Well this is a few days late.
Yeah, I thought I had written it, but it turns out I just spaced on it and didn't realize I hadn't posted something until I started to prepare my review of Batman #17, which will be out tomorrow.
Oddly, I got distracted by the big "Arrow" episode last week, so yeah, check that out because it blew everything out of my mind.
Needless to say, that is the book every Batman fan has been waiting for, and if the preliminary reviews are any indicator, it will somehow live up to the gargantuan level of hype surrounding it and possibly vault the arc into a new pantheon up there with The Killing Joke, Year One and The Dark Knight Returns.
But that's tomorrow, and while I am chomping at the bit to see what Scott Snyder has put together, John Layman did write a story in Detective that is worth picking up tomorrow while you stand in the inevitably long line for Snyder's magnum opus of Batman.
I will admit, actually buying this book is a tossup. For some it's must-buy, for others it will just be a read in the store kind of thing. But it is a story you definitely want to test out.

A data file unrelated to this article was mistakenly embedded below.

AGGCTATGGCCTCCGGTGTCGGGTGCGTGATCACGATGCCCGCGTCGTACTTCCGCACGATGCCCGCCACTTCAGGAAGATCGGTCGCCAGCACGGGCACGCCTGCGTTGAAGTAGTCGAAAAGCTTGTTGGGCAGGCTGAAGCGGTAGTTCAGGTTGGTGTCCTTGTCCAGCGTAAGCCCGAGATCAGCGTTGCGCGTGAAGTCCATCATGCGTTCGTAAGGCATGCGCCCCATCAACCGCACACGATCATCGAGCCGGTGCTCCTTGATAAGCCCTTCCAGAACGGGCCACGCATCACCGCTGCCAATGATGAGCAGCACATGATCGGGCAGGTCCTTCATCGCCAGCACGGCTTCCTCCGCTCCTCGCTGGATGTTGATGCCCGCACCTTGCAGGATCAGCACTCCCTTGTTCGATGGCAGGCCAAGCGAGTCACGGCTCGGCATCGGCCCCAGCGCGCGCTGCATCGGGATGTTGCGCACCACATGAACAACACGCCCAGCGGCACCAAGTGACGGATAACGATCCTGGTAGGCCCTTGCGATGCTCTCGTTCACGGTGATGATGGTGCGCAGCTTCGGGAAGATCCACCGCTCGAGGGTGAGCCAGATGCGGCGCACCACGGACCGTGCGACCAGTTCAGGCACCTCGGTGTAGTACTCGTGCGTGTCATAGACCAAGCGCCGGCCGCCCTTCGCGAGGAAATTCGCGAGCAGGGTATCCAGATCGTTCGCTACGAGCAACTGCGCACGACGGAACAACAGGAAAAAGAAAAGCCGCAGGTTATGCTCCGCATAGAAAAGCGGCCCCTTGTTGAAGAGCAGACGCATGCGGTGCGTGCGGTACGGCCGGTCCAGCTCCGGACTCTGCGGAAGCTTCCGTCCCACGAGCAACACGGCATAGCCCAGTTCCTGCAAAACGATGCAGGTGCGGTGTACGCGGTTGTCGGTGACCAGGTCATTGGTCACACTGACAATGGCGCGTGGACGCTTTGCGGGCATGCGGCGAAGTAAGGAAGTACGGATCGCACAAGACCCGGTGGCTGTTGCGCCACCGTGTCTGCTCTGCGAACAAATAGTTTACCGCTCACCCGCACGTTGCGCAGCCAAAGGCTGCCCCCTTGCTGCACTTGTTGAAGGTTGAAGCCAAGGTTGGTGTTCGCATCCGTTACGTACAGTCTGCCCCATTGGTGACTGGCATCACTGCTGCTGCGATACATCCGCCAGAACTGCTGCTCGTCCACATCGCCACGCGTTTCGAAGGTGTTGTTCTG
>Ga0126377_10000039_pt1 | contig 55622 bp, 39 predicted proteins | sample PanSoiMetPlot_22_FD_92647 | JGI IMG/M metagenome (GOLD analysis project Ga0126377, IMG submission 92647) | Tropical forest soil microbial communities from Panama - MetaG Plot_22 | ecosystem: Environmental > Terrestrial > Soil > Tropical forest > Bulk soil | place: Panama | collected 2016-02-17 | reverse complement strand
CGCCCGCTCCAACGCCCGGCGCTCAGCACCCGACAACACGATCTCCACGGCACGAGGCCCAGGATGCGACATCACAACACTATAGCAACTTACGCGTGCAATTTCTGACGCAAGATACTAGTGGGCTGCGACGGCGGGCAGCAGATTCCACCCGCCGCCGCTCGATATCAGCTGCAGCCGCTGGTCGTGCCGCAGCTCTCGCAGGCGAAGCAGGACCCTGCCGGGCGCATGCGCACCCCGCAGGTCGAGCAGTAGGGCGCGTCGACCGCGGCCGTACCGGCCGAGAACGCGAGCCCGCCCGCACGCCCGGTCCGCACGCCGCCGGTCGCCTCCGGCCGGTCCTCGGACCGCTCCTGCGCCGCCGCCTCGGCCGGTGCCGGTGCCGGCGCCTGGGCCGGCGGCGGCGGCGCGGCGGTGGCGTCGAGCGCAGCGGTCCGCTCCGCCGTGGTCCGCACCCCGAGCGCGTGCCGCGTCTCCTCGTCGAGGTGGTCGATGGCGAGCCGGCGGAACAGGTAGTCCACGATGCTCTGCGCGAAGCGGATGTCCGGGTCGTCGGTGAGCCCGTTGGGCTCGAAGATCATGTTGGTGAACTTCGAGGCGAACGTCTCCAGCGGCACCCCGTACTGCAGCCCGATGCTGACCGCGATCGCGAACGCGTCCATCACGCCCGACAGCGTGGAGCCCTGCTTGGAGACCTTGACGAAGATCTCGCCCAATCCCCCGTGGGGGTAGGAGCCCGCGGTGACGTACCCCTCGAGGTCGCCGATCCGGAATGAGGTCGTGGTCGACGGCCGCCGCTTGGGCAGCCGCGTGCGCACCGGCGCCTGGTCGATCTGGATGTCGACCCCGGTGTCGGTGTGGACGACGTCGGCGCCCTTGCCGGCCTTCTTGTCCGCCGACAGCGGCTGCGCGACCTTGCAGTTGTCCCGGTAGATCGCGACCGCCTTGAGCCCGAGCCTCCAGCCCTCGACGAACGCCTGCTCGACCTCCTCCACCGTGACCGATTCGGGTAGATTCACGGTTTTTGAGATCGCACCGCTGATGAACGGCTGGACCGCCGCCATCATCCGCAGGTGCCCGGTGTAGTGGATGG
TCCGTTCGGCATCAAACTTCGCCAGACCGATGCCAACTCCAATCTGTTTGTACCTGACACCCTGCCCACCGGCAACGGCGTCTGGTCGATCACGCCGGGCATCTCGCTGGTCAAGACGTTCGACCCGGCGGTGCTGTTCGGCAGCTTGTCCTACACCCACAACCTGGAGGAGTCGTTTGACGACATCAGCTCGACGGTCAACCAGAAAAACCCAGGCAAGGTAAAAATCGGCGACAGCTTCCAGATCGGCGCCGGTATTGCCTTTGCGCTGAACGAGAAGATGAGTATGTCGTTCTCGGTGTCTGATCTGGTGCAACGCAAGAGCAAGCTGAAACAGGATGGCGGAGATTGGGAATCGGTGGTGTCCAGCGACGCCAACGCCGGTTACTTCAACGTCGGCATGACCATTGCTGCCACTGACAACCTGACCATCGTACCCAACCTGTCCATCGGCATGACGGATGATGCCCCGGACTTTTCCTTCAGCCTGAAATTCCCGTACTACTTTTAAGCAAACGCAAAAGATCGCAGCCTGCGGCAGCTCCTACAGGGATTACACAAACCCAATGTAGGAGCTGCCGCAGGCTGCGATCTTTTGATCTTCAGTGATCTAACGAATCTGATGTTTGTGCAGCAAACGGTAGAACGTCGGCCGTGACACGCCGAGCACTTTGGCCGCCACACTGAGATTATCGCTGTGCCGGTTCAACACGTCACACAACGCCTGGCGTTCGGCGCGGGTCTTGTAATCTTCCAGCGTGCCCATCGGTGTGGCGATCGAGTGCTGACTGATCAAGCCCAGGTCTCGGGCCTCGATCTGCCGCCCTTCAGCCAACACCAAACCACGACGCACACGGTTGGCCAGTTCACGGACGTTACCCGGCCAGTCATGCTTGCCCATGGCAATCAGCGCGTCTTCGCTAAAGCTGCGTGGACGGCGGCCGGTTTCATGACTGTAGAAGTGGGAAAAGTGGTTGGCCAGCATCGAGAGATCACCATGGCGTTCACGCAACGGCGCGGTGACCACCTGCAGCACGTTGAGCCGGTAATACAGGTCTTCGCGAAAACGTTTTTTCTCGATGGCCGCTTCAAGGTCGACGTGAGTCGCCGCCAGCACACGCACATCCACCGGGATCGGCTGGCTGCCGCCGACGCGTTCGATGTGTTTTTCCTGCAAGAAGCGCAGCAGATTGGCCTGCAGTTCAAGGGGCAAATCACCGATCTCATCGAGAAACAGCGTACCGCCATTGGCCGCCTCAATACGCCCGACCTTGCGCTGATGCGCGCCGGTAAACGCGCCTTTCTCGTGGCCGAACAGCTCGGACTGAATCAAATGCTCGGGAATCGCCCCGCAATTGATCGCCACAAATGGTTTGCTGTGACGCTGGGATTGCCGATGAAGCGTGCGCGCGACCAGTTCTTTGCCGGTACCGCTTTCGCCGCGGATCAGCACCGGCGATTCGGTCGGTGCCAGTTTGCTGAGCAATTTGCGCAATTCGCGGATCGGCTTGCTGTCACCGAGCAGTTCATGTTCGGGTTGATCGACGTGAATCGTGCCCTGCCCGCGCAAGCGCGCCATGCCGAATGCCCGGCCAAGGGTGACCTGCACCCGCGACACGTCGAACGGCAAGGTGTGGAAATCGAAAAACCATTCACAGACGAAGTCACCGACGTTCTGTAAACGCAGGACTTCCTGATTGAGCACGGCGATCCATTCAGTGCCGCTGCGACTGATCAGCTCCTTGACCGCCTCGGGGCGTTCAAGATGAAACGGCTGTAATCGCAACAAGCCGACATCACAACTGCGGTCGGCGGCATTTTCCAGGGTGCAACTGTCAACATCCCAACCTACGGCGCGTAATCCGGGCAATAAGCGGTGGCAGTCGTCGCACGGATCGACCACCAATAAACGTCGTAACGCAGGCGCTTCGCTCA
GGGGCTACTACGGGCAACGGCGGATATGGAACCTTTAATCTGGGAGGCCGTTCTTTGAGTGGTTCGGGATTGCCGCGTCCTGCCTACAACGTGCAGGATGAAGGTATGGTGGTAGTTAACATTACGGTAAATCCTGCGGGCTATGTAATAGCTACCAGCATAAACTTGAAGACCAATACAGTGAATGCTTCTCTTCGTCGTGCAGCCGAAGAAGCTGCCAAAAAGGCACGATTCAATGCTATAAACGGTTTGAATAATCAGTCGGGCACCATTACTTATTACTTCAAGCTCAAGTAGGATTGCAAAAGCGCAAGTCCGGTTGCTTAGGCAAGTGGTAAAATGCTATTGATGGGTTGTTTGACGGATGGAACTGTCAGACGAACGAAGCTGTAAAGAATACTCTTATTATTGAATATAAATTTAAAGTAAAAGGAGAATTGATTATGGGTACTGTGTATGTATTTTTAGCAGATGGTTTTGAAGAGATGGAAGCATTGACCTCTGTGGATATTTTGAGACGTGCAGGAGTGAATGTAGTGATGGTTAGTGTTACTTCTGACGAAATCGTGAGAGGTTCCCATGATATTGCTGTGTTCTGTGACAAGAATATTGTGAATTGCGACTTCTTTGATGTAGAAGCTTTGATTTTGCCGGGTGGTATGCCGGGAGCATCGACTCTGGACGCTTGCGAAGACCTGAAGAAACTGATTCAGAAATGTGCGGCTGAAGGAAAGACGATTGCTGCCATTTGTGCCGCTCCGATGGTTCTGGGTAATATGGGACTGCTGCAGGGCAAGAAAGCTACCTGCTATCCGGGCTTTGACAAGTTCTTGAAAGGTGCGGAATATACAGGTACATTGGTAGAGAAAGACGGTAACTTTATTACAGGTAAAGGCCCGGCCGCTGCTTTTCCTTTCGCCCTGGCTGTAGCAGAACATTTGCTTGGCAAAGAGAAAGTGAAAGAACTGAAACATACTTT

Those who read issue #16 already know that the Joker's rampage through the Bat-verse has caused a legion of Joker-philes to come out of the woodwork, the worst of which is a group known as the League of Smiles.
Since the character of the "Merry Maker" was going to conclude his run in this issue, the reveal of who he is will not be all that shocking to readers. It might surprise you for a moment, but given a minute of continuous thought on the matter, and it really won't be that dramatic of a shock.
That said, the actual story moves at a nice pace and being predictable doesn't necessarily mean bad. It's executed well; it just won't send you on any twists and turns that make the story stand out.
The big selling points are the nod to Emperor Penguin, as it becomes clear that he will be taking over as the main villain next month, and the back-up, which shows the Merry Maker talking to a psychiatrist. It's really the best part of the story and has the twist you may crave.
Honestly, this book feels like it could have been an episode of Batman: The Animated Series, and that's a good thing. I love that tone and the quality is always solid at worst, epic at best. That's what this series has been since Layman took over.
If you want to be guaranteed a solid read each month, this is a title to flag down. I've thought something similar when Colin Kaepernick replaced Alex Smith: I still don't agree that Tony S. Daniel warranted replacing on this book, but the improvement in quality can't be denied.
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